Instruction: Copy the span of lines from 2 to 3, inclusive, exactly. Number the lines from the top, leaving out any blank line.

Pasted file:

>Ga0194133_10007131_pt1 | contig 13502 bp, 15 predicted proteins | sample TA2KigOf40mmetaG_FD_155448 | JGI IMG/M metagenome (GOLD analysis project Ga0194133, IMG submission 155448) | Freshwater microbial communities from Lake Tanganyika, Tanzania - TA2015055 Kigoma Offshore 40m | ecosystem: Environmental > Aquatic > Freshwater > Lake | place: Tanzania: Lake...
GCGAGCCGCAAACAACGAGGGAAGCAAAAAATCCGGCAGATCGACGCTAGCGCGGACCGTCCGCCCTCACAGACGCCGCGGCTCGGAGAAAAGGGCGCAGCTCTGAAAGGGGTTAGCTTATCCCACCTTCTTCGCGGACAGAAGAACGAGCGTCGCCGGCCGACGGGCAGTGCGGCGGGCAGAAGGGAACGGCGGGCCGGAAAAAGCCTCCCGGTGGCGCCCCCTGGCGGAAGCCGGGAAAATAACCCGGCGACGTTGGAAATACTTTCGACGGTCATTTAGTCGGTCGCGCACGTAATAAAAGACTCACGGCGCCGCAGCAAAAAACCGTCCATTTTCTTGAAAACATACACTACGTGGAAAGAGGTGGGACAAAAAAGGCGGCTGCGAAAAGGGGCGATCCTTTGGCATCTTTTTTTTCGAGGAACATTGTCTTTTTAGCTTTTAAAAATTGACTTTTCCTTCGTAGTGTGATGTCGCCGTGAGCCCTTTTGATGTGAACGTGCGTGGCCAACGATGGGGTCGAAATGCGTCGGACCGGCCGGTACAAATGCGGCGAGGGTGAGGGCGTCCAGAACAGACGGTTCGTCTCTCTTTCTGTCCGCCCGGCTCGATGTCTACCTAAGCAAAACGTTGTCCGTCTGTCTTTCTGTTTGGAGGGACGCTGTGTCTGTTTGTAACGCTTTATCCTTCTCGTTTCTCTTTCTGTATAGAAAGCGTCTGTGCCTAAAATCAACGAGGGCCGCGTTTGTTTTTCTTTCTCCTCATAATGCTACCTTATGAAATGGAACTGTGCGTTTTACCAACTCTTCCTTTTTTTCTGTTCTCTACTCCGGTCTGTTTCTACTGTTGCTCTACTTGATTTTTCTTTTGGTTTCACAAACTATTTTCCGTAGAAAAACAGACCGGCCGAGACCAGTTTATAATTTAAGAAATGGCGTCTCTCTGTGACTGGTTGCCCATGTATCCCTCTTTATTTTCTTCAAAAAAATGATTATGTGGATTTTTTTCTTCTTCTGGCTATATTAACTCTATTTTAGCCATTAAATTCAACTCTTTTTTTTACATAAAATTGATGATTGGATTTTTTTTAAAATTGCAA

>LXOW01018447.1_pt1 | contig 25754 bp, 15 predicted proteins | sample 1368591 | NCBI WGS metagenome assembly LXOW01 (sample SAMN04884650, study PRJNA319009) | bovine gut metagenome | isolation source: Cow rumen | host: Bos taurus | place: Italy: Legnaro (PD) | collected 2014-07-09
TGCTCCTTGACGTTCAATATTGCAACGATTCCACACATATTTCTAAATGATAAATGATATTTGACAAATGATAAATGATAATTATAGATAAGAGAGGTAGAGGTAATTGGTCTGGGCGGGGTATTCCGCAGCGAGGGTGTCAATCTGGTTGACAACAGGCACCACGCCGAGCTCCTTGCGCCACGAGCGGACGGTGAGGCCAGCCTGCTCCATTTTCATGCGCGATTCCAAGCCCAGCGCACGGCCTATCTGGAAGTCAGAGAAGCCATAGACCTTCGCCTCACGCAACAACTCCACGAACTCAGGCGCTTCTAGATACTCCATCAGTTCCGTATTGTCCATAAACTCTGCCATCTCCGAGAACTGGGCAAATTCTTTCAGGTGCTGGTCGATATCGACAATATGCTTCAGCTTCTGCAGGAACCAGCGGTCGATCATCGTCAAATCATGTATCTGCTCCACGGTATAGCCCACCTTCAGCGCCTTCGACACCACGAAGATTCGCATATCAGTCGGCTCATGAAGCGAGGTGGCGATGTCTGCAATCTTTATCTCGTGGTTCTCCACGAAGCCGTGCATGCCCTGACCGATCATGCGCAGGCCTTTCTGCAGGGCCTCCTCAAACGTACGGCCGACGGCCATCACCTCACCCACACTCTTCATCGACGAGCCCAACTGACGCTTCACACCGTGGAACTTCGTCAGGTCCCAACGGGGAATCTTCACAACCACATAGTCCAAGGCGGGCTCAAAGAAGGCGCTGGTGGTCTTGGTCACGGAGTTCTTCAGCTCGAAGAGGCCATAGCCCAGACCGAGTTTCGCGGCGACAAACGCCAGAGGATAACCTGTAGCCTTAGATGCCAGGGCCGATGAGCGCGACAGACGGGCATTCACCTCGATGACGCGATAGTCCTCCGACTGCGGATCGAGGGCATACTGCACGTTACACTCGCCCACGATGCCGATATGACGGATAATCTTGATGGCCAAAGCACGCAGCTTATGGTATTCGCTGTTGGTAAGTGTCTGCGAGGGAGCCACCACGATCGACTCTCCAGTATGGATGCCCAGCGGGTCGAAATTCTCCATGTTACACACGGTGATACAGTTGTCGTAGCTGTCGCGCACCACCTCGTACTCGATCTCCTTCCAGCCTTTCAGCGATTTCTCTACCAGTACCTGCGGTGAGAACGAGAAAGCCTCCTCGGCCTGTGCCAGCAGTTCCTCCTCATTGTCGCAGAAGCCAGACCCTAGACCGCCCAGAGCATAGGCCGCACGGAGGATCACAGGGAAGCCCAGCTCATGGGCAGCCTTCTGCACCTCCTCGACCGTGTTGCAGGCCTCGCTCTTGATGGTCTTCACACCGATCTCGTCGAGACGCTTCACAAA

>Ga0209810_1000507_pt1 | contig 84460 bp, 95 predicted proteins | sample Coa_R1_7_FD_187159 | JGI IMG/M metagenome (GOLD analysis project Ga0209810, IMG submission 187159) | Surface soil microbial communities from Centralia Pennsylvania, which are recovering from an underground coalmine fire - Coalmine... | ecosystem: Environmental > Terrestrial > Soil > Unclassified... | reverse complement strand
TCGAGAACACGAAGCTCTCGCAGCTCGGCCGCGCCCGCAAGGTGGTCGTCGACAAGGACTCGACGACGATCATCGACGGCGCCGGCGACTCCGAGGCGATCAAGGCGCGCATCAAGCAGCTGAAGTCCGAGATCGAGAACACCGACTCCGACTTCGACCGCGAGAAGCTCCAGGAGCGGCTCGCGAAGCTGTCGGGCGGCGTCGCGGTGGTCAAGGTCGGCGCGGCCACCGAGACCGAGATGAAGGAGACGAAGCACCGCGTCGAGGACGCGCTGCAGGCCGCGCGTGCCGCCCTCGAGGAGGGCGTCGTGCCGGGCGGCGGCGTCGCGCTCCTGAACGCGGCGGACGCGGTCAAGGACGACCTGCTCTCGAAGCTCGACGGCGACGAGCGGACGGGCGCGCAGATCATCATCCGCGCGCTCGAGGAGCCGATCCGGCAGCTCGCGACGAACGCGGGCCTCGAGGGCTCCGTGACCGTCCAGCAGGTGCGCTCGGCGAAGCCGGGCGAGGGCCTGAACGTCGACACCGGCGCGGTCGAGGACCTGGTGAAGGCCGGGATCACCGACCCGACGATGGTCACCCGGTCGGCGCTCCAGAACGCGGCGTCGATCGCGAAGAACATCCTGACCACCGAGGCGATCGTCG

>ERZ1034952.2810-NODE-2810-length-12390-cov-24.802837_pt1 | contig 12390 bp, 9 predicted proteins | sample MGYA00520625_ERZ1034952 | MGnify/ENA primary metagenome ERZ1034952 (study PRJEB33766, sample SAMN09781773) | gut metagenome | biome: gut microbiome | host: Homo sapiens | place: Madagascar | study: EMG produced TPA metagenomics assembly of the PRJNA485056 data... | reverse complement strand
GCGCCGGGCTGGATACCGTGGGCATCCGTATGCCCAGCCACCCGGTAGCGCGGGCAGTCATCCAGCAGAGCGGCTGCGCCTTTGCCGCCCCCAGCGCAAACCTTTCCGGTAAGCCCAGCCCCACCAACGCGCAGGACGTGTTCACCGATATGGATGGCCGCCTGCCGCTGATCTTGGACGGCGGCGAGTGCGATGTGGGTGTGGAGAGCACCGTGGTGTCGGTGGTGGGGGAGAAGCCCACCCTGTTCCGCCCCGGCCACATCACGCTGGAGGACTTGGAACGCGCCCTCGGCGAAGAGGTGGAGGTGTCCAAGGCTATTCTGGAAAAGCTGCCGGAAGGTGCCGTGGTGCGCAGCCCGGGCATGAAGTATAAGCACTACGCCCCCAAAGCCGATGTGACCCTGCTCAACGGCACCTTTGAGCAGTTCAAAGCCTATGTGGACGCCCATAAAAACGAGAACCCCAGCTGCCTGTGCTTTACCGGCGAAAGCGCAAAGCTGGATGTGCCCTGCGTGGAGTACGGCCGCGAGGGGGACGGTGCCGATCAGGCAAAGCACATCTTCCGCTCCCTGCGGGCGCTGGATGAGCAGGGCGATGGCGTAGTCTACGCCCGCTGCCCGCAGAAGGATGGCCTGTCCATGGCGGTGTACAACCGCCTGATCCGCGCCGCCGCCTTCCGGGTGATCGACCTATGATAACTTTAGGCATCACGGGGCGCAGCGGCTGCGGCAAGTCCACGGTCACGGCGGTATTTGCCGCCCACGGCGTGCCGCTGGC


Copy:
GCGAGCCGCAAACAACGAGGGAAGCAAAAAATCCGGCAGATCGACGCTAGCGCGGACCGTCCGCCCTCACAGACGCCGCGGCTCGGAGAAAAGGGCGCAGCTCTGAAAGGGGTTAGCTTATCCCACCTTCTTCGCGGACAGAAGAACGAGCGTCGCCGGCCGACGGGCAGTGCGGCGGGCAGAAGGGAACGGCGGGCCGGAAAAAGCCTCCCGGTGGCGCCCCCTGGCGGAAGCCGGGAAAATAACCCGGCGACGTTGGAAATACTTTCGACGGTCATTTAGTCGGTCGCGCACGTAATAAAAGACTCACGGCGCCGCAGCAAAAAACCGTCCATTTTCTTGAAAACATACACTACGTGGAAAGAGGTGGGACAAAAAAGGCGGCTGCGAAAAGGGGCGATCCTTTGGCATCTTTTTTTTCGAGGAACATTGTCTTTTTAGCTTTTAAAAATTGACTTTTCCTTCGTAGTGTGATGTCGCCGTGAGCCCTTTTGATGTGAACGTGCGTGGCCAACGATGGGGTCGAAATGCGTCGGACCGGCCGGTACAAATGCGGCGAGGGTGAGGGCGTCCAGAACAGACGGTTCGTCTCTCTTTCTGTCCGCCCGGCTCGATGTCTACCTAAGCAAAACGTTGTCCGTCTGTCTTTCTGTTTGGAGGGACGCTGTGTCTGTTTGTAACGCTTTATCCTTCTCGTTTCTCTTTCTGTATAGAAAGCGTCTGTGCCTAAAATCAACGAGGGCCGCGTTTGTTTTTCTTTCTCCTCATAATGCTACCTTATGAAATGGAACTGTGCGTTTTACCAACTCTTCCTTTTTTTCTGTTCTCTACTCCGGTCTGTTTCTACTGTTGCTCTACTTGATTTTTCTTTTGGTTTCACAAACTATTTTCCGTAGAAAAACAGACCGGCCGAGACCAGTTTATAATTTAAGAAATGGCGTCTCTCTGTGACTGGTTGCCCATGTATCCCTCTTTATTTTCTTCAAAAAAATGATTATGTGGATTTTTTTCTTCTTCTGGCTATATTAACTCTATTTTAGCCATTAAATTCAACTCTTTTTTTTACATAAAATTGATGATTGGATTTTTTTTAAAATTGCAA

>LXOW01018447.1_pt1 | contig 25754 bp, 15 predicted proteins | sample 1368591 | NCBI WGS metagenome assembly LXOW01 (sample SAMN04884650, study PRJNA319009) | bovine gut metagenome | isolation source: Cow rumen | host: Bos taurus | place: Italy: Legnaro (PD) | collected 2014-07-09